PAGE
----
The new cooperation between the superpowers under the name of Agus means that the agreement that France plans to sign with Australia will not come into force. Earlier this week, French Foreign Minister Jean-Yves Le Drian described the turning point as “stabbing in the back”.
“We have established a trusting relationship with Australia and this trust has been betrayed,” he told French Information Radio.
The foreign minister said the decision to recall the ambassadors was taken by French President Emmanuel Macron. It is not uncommon for ambassadors from friendly countries to be invited home, and this has been described as one of the sharpest signs a government can make.
Australia defends the agreement
France considers the submarine agreement to violate the “spirit of cooperation” between France and Australia and to build twelve submarines made in France according to plans. In June, Australian Prime Minister Scott Morrison said he was “fully” behind the plan. The deal was worth about SEK 315 billion when it was announced in 2016.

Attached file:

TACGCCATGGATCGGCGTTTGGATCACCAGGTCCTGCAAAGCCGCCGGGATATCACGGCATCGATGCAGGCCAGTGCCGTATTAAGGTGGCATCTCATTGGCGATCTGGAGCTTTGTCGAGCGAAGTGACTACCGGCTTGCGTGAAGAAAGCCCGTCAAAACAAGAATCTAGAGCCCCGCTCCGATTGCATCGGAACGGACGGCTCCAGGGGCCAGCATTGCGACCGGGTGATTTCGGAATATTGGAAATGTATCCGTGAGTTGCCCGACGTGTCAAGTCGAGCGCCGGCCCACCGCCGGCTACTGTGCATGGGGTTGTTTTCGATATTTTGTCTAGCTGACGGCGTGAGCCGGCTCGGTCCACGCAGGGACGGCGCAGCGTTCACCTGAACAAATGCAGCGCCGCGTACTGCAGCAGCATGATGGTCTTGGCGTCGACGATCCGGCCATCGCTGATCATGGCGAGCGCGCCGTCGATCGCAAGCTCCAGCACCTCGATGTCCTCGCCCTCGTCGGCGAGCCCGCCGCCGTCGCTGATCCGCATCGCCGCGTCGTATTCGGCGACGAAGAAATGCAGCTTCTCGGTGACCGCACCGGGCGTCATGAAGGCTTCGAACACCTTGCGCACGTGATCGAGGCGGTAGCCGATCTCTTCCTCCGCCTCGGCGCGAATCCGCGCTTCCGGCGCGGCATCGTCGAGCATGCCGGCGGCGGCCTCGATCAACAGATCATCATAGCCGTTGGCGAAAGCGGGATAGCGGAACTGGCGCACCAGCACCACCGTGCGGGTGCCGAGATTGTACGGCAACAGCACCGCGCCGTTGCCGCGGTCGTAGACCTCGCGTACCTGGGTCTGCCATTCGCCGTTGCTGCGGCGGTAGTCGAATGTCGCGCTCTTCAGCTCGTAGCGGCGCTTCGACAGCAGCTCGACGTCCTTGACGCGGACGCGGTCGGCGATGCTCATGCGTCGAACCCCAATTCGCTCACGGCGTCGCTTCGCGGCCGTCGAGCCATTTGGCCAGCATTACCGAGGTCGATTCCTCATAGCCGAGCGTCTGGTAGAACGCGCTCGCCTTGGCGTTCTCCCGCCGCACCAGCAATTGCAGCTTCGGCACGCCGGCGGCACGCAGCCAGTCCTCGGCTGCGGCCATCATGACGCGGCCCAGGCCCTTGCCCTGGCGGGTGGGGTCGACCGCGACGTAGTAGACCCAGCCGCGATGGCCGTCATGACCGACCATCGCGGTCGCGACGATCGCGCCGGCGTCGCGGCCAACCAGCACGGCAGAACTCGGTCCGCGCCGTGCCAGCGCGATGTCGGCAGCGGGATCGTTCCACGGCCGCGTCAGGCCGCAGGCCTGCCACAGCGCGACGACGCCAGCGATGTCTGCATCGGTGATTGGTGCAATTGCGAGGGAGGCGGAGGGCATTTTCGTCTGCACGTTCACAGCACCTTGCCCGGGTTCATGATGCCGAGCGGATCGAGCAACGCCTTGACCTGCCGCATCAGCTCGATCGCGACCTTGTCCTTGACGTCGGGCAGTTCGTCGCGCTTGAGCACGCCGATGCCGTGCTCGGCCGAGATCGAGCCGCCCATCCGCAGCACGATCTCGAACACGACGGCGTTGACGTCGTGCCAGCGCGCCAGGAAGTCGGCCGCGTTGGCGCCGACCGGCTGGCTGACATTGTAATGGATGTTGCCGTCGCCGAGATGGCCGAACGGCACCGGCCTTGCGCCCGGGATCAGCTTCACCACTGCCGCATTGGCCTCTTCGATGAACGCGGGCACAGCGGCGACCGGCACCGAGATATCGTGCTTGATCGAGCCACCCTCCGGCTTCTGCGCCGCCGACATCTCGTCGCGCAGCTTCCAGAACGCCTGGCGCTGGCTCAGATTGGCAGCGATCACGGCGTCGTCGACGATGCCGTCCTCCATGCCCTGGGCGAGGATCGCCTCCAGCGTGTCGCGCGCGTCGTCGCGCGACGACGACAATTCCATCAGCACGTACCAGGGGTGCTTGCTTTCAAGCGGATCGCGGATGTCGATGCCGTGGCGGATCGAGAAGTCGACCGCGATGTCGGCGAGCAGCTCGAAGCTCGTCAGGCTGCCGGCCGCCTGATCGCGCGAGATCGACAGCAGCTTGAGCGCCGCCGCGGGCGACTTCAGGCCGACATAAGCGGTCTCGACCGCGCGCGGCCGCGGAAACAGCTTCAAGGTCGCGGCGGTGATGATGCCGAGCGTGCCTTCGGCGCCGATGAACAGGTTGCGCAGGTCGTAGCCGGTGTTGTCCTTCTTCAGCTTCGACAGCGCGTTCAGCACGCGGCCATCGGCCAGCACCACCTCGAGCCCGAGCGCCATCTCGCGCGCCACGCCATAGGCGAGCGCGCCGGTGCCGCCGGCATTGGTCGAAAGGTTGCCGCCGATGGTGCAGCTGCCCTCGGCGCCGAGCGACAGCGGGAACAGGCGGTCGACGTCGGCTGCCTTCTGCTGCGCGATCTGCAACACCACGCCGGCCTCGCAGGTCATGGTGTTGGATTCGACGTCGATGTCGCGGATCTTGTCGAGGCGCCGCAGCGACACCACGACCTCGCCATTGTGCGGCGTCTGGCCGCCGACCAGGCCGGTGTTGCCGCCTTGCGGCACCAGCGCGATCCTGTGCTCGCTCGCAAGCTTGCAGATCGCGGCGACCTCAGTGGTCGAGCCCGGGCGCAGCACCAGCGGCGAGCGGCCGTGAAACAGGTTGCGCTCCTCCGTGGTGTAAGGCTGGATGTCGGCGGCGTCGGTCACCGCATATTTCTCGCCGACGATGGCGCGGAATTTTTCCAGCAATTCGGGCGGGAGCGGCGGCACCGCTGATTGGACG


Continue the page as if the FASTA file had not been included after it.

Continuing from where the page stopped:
However, Peter Dutton, Australia’s Secretary of Defense, defended the decision to sign an agreement with the United States and the United Kingdom instead.
In the end, we chose based on what was best for our country from a security perspective. “We looked at different options and could not see that French submarines were superior to the United States and Britain,” he said on Thursday.
A White House spokesman told Reuters that the United States regretted France’s decision and would work to resolve tensions between the two countries.
SVT’s European correspondent Christopher Wendy says of France:
– This is a strong sign that a country can achieve. It now shows a bubbling feeling in Paris. Feel like your partner has joined your best friend.
Ask SVT’s reporter about the new security alliance in the video player.
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